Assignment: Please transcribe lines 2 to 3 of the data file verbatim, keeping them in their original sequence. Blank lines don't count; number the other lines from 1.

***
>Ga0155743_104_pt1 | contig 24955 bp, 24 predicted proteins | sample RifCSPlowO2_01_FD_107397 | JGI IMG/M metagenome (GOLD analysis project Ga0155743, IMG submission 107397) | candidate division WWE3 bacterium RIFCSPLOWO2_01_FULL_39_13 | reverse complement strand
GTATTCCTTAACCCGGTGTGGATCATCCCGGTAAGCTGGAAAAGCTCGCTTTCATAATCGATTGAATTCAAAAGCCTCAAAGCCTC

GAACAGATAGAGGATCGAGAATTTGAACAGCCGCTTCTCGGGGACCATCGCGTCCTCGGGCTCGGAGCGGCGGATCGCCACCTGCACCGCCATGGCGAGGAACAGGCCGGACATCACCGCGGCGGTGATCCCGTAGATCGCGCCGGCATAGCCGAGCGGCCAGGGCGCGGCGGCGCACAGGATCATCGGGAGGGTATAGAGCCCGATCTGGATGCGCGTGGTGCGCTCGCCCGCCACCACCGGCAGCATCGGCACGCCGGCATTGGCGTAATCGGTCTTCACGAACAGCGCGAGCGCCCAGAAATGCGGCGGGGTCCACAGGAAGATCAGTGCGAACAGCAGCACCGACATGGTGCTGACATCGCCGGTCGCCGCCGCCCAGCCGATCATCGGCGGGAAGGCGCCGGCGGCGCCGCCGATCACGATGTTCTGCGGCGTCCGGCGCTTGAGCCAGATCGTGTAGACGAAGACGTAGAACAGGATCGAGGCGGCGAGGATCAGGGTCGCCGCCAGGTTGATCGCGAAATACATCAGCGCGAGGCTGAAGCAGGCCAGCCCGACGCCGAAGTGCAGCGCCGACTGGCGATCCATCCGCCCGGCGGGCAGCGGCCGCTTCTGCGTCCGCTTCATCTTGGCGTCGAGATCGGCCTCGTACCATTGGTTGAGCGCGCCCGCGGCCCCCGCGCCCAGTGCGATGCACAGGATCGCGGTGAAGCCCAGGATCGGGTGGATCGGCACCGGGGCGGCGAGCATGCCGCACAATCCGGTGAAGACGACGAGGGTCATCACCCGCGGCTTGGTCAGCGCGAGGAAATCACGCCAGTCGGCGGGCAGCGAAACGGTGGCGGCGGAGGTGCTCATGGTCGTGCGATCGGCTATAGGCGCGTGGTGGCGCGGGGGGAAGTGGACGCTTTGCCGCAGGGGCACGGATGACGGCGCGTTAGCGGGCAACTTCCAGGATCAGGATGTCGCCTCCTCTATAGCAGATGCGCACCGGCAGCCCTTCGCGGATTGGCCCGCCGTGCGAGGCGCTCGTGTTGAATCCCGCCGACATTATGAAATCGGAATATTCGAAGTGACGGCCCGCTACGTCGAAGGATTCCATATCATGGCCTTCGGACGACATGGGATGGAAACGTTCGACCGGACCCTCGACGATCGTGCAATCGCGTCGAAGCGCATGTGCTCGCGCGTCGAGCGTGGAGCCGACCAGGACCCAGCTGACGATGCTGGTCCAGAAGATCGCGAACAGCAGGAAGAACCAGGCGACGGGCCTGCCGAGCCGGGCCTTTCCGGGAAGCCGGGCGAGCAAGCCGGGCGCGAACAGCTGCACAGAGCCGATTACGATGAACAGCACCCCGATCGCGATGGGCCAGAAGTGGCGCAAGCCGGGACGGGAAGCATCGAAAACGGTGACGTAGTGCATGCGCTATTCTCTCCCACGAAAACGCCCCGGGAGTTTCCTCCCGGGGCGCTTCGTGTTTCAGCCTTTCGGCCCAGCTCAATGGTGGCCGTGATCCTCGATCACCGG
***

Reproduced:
GTATTCCTTAACCCGGTGTGGATCATCCCGGTAAGCTGGAAAAGCTCGCTTTCATAATCGATTGAATTCAAAAGCCTCAAAGCCTC

GAACAGATAGAGGATCGAGAATTTGAACAGCCGCTTCTCGGGGACCATCGCGTCCTCGGGCTCGGAGCGGCGGATCGCCACCTGCACCGCCATGGCGAGGAACAGGCCGGACATCACCGCGGCGGTGATCCCGTAGATCGCGCCGGCATAGCCGAGCGGCCAGGGCGCGGCGGCGCACAGGATCATCGGGAGGGTATAGAGCCCGATCTGGATGCGCGTGGTGCGCTCGCCCGCCACCACCGGCAGCATCGGCACGCCGGCATTGGCGTAATCGGTCTTCACGAACAGCGCGAGCGCCCAGAAATGCGGCGGGGTCCACAGGAAGATCAGTGCGAACAGCAGCACCGACATGGTGCTGACATCGCCGGTCGCCGCCGCCCAGCCGATCATCGGCGGGAAGGCGCCGGCGGCGCCGCCGATCACGATGTTCTGCGGCGTCCGGCGCTTGAGCCAGATCGTGTAGACGAAGACGTAGAACAGGATCGAGGCGGCGAGGATCAGGGTCGCCGCCAGGTTGATCGCGAAATACATCAGCGCGAGGCTGAAGCAGGCCAGCCCGACGCCGAAGTGCAGCGCCGACTGGCGATCCATCCGCCCGGCGGGCAGCGGCCGCTTCTGCGTCCGCTTCATCTTGGCGTCGAGATCGGCCTCGTACCATTGGTTGAGCGCGCCCGCGGCCCCCGCGCCCAGTGCGATGCACAGGATCGCGGTGAAGCCCAGGATCGGGTGGATCGGCACCGGGGCGGCGAGCATGCCGCACAATCCGGTGAAGACGACGAGGGTCATCACCCGCGGCTTGGTCAGCGCGAGGAAATCACGCCAGTCGGCGGGCAGCGAAACGGTGGCGGCGGAGGTGCTCATGGTCGTGCGATCGGCTATAGGCGCGTGGTGGCGCGGGGGGAAGTGGACGCTTTGCCGCAGGGGCACGGATGACGGCGCGTTAGCGGGCAACTTCCAGGATCAGGATGTCGCCTCCTCTATAGCAGATGCGCACCGGCAGCCCTTCGCGGATTGGCCCGCCGTGCGAGGCGCTCGTGTTGAATCCCGCCGACATTATGAAATCGGAATATTCGAAGTGACGGCCCGCTACGTCGAAGGATTCCATATCATGGCCTTCGGACGACATGGGATGGAAACGTTCGACCGGACCCTCGACGATCGTGCAATCGCGTCGAAGCGCATGTGCTCGCGCGTCGAGCGTGGAGCCGACCAGGACCCAGCTGACGATGCTGGTCCAGAAGATCGCGAACAGCAGGAAGAACCAGGCGACGGGCCTGCCGAGCCGGGCCTTTCCGGGAAGCCGGGCGAGCAAGCCGGGCGCGAACAGCTGCACAGAGCCGATTACGATGAACAGCACCCCGATCGCGATGGGCCAGAAGTGGCGCAAGCCGGGACGGGAAGCATCGAAAACGGTGACGTAGTGCATGCGCTATTCTCTCCCACGAAAACGCCCCGGGAGTTTCCTCCCGGGGCGCTTCGTGTTTCAGCCTTTCGGCCCAGCTCAATGGTGGCCGTGATCCTCGATCACCGG